James with representatives of 1st The Queen's Dragoon Guards during a Welcome Home Event for 20th Armoured Brigade
James Gray MP with representatives from Google and The Countryside Alliance Foundation
James Gray MP welcoming representatives of 20th Armoured Brigade to Parliament
James at The Springfields Academy
Honours and prizes; distinctions and awards – don't we justlove them. And what a potent force they are in motivating people to give oftheir best.
It was great to seemy old friend Stephanie Millward fromBox, who has helped me with MS mattersover the years, winning Silver in the Paralympic backstroke; and LauraBechtolsheimer, who lives in Oaksey, albeit has her yard in Gloucestershirewinning team Gold in the dressage. But why do they do it? Because they lovetheir sport, which fills their entire lives – most certainly. For their country– without doubt, as evidenced for example by Andy Murray's tennis gold on thesame Centre court and against the same opponent to whom he lost so convincinglyin the Mens' Finals at Wimbledon. (What was different? He was playing for hiscountry not himself.) For the medal and the glory – very probably, and why nottoo? For an OBE – I think not, and I am not at all sure that the honours systemis designed for that anyhow.
I was pondering these matters on Sunday at the excellent'Family Frolic' in Malmesbury, where people as young as two or three werecompeting fiercely in the running races, the welly wanging, the dog show and ofcourse the splat the rat. The prizes were a few sweets, the glory prettypassing, but my goodness the competition friendly but pretty fierce. Is healthycompetition with our peers such a very bad thing? Is the concept of winners andlosers in life really so damaging? I don't think so.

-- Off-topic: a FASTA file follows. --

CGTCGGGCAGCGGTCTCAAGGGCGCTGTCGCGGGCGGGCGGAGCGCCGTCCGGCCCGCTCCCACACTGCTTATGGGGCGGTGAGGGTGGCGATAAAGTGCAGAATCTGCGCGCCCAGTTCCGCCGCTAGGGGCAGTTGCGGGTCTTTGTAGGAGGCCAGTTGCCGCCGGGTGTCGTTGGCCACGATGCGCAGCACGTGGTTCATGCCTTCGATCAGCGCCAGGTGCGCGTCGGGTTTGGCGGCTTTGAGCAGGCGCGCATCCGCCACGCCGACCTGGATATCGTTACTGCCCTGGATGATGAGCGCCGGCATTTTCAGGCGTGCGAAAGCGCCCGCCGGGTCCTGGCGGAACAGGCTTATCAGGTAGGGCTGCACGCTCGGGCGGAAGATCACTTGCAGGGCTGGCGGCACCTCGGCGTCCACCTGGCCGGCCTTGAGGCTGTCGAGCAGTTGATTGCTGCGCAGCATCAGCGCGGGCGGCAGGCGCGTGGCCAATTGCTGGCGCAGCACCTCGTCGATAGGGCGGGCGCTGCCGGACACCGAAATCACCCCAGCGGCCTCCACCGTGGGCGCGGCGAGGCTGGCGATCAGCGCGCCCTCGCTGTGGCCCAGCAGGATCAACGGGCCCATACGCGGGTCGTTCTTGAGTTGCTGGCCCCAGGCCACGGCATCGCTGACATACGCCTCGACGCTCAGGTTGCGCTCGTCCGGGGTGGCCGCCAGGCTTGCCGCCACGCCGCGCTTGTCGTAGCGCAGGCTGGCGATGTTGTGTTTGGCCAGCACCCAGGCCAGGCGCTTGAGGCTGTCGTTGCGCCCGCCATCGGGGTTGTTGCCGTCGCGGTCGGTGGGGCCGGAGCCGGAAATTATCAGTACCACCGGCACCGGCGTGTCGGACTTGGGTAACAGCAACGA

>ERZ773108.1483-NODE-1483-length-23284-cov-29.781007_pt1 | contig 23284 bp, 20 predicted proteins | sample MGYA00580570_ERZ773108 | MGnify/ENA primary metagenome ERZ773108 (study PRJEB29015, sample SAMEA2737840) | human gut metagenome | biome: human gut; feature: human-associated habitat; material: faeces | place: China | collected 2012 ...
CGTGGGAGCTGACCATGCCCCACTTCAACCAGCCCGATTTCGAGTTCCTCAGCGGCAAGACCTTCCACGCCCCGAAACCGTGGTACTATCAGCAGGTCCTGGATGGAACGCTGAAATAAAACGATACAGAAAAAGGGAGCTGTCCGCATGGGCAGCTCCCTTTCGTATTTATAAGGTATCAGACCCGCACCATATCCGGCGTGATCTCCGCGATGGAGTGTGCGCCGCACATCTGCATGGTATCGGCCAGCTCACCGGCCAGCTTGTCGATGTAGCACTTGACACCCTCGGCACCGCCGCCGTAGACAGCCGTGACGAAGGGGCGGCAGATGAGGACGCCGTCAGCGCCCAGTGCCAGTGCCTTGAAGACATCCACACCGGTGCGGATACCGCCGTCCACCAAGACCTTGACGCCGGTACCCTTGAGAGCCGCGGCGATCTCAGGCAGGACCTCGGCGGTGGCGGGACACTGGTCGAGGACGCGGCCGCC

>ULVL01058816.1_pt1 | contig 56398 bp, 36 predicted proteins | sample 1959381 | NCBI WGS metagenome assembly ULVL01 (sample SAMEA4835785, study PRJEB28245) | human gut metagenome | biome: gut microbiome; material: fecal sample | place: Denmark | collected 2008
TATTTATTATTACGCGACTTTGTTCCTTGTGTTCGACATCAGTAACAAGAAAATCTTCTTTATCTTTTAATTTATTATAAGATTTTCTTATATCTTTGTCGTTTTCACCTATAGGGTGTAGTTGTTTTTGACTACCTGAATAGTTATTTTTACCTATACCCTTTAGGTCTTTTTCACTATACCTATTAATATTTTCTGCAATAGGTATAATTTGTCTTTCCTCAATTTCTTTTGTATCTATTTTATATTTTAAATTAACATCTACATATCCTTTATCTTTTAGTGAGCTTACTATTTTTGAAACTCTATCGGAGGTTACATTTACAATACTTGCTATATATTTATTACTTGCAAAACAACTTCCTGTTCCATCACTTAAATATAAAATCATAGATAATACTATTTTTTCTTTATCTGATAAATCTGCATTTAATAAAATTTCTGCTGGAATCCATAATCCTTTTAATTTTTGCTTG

From there I went on to the Civic Service and tea party inthe Neeld Hall at Chippenham. It was good to be back and to see so many oldfriends. I was there not as the MP, but to support my friend Elizabeth Sextonwho was to be honoured with a Civic Award together with five others who havedone great work for the town over the years. Elizabeth has served ChippenhamHospital with commitment and steely resolve (don't be fooled by her charmingexterior - she fights for what she believes in) for thirty years. She has alsobeen a sidesman in St Andrews Church, a Parish Councillor; she helped clean thebooks at Bowood and looked after her First World War veteran father ColonelSexton at home until the age of 104. Alongside all of that she has carried outa host of other often un-noticed services to the Community, including managingthe waiting room for my advice surgeries for 15 years, and at least 10 yearsbefore that for my predecessor Richard Needham. And she does it with a charmyet firmness which keeps the waiting constituents under control yet relaxed andhappy as well.
But why do Elizabeth Sexton and the other 5 recipients ofthe civic awards do it all? Most certainly not in order to get an award –pleasing as it is to be honoured in that way. Did the people of Wootton Bassettdo what they did in order to achieve the singular honour of the change to theirname? Of course they did not. People dowhat they believe to be the right thing to help, to serve, and to enjoy whatthey are doing at the same time, whether they be community stalwarts or Olympicand Paralympic sports people. It's great to get the gold, receive the award orthe honour. But they would do what they do even if there were no pot of gold atthe end of the rainbow. Truly the Big Society.
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